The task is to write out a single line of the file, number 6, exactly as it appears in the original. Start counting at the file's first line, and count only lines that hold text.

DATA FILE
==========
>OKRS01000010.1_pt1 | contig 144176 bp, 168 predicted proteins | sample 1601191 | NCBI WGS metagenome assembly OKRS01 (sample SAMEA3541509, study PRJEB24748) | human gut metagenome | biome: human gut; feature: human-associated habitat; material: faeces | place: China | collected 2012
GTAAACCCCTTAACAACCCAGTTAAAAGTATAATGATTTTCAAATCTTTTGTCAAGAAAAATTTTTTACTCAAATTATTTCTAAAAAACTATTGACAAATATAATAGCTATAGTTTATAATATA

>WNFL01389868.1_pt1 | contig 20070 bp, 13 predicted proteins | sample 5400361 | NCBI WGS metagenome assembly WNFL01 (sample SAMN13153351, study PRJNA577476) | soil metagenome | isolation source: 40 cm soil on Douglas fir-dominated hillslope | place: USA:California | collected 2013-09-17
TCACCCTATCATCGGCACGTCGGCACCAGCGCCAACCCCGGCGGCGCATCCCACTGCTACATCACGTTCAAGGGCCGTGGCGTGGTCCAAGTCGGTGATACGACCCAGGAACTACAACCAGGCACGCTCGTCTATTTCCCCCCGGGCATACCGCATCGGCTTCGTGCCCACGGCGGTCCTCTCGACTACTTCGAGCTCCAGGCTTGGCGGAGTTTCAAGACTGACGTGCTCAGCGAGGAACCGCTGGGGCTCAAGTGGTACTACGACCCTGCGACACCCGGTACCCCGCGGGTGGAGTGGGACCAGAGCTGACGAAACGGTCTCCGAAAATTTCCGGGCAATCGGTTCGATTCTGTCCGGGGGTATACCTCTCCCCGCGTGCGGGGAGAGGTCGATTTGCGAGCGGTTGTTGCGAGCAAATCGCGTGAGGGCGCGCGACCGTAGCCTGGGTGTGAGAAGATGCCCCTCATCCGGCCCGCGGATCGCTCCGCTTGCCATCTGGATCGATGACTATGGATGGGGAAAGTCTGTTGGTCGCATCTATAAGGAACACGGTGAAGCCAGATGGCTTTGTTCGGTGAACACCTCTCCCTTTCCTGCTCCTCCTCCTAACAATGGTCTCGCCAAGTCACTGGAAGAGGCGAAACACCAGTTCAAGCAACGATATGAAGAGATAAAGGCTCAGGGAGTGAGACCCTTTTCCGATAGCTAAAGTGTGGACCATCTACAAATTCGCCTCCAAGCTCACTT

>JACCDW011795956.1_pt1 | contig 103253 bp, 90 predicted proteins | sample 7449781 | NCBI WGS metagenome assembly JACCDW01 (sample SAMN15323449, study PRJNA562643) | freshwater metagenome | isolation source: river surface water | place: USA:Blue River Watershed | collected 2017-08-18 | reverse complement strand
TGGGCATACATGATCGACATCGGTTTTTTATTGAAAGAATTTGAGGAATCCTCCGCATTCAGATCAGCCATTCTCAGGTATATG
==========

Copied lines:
TGGGCATACATGATCGACATCGGTTTTTTATTGAAAGAATTTGAGGAATCCTCCGCATTCAGATCAGCCATTCTCAGGTATATG